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Immigration Department Signals Upcoming Changes to International Students’ Work Permits

Immigration Department Signals Upcoming Changes

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Proposed Changes Require Foreign Students to Graduate from Programs Linked to Labor Shortages, Document Reveals

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Immigration Minister Marc Miller has recently hinted at coming changes to the rules on postgraduation work permits.

New Requirements for International Students: Labor-Shortage Programs and Language Proficiency for Post-Graduation Work Permits

International students may soon need to graduate from programs tied to labor shortages and meet new language requirements to obtain post-graduation work permits, as proposed by the Immigration Department. With a cap introduced to control the number of international students, Immigration Minister Marc Miller has hinted at upcoming changes to the rules governing these permits.

A survey distributed by the department to colleges and universities has revealed some details of the proposed changes. Under the new plan, academic programs would be coded according to Canada’s national occupational classification, identifying programs that meet the educational requirements for jobs projected to experience long-term labor shortages.

Proposed Changes Would Align Work Permit Eligibility with Labor Market Needs

For instance, carpenters would be matched to one of three programs of study: construction trades, carpentry, or woodworking/general.

The proposed changes aim “to align post-graduation work permit (PGWP) eligibility with labor market needs while reducing the overall volume of PGWP holders, and increasing the likelihood that international students have labor market outcomes commensurate with their education and training,” according to a one-page questionnaire obtained by the Star.

For over a decade, international students have been able to pursue any postsecondary program and still qualify for an open work permit upon graduation, regardless of whether their studies align with Canadian economic needs.

While these work permits have made Canada a top destination for foreign students, they have also contributed to a surge in international enrollment. This surge has led Minister Marc Miller to impose a two-year cap to reduce the number of new study permits issued and limit the hours students can work off-campus per week during the school year.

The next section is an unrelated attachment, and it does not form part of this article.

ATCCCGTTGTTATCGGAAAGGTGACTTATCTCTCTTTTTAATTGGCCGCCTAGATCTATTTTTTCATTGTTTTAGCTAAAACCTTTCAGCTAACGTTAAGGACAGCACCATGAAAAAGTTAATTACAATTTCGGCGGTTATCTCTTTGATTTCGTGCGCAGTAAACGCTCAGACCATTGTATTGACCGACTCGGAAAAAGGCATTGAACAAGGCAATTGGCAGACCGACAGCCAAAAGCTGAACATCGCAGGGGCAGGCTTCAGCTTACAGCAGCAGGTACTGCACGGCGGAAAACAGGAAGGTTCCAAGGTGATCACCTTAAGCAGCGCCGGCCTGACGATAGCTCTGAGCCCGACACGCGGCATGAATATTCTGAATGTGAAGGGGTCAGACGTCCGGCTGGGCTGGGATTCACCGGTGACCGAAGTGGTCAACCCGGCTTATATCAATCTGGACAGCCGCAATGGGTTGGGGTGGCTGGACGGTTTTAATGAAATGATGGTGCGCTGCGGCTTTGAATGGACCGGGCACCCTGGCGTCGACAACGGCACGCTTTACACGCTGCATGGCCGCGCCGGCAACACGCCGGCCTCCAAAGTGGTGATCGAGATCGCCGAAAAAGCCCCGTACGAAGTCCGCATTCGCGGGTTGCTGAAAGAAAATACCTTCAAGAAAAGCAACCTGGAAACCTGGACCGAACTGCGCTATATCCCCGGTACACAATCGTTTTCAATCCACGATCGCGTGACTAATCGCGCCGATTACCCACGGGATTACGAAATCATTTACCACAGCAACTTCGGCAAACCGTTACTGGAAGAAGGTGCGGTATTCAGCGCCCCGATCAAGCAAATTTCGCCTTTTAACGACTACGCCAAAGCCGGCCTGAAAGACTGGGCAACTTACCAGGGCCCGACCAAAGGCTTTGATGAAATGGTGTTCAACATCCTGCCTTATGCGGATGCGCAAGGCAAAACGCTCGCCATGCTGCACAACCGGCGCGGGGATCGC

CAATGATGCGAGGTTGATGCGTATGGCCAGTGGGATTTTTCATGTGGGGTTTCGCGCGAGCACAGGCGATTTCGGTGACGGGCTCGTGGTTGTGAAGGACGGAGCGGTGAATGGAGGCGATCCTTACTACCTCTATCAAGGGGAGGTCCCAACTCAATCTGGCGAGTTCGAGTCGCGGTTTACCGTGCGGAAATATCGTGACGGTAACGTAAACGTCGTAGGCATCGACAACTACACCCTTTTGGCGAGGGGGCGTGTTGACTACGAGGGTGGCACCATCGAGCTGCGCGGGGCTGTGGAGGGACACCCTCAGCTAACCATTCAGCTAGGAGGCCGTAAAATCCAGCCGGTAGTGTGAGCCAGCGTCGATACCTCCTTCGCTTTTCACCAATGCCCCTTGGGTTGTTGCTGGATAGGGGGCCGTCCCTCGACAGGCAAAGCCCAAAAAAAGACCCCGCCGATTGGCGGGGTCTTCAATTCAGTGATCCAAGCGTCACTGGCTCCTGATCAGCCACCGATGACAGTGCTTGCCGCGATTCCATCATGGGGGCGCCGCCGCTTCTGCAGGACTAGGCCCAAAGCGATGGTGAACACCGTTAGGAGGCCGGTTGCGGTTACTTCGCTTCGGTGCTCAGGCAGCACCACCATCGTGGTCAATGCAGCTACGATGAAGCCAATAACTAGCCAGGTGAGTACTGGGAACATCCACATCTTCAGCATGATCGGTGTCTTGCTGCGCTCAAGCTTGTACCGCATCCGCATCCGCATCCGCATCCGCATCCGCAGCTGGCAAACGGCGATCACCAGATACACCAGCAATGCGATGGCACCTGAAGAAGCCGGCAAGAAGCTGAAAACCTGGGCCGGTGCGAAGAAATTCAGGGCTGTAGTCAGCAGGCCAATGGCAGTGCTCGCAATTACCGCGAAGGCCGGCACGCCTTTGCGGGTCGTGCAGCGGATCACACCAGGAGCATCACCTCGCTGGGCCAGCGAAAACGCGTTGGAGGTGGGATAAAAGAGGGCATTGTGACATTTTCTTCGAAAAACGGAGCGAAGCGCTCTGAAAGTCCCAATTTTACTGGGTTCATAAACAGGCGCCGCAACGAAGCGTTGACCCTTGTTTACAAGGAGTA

Survey Questions Outline Potential Changes to Work Permit Eligibility

The survey includes eight key questions aimed at understanding and shaping potential changes to post-graduation work permit (PGWP) eligibility:

  • Occupational Needs: If permit eligibility were restricted to occupations experiencing shortages and corresponding programs of study, which occupations should be included based on the needs in your area?
  • Exemptions: Should any cohorts, such as francophone students or those in graduate degree programs, be exempt from these changes?
  • Job Offer Requirement: Should international students be required to demonstrate proof of a job offer aligned with the occupational shortage list to hold a PGWP beyond one year?
  • Additional Eligibility Criteria: Apart from a job offer, should other eligibility criteria (such as language proficiency or provincial support) be applied to PGWP holders seeking to extend their permit past one year?
  • Immediate Implementation: What is your view on applying these labor market-based changes to all graduates upon announcement this year, rather than grandfathering students already studying in Canada at the time of implementation?

Immigration Officials Seek Feedback on Permanent Residence Prospects for International Graduates

Immigration officials are requesting feedback from postsecondary education institutions about the potential for international graduates with job offers in in-demand sectors to obtain permanent residence through their respective provinces’ immigration selection programs.

The survey asks: Are there any gaps between the labor market needs you have identified and your province’s existing streams? Will any amendments be required to ensure they remain responsive to graduates and PGWP holders in specific occupations?

Access to an open work permit after graduation has been a strong incentive for international students to study in Canada, as the immigration system increasingly prioritizes candidates already in the country for permanent residence. This system rewards those with Canadian education credentials and work experience.

Experts suggest that adjusting post-graduation work permit eligibility could be an effective strategy to achieve Ottawa’s goals of restoring the integrity of the international education program, improving the quality of candidates in the permanent resident pool, and aligning their studies with labor market needs.

The last significant changes to the post-graduation work permit program occurred in April 2008, allowing recent graduates to obtain an open work permit for up to three years, depending on the length of their program of study, with no restrictions on the location of study or requirement of a job offer.

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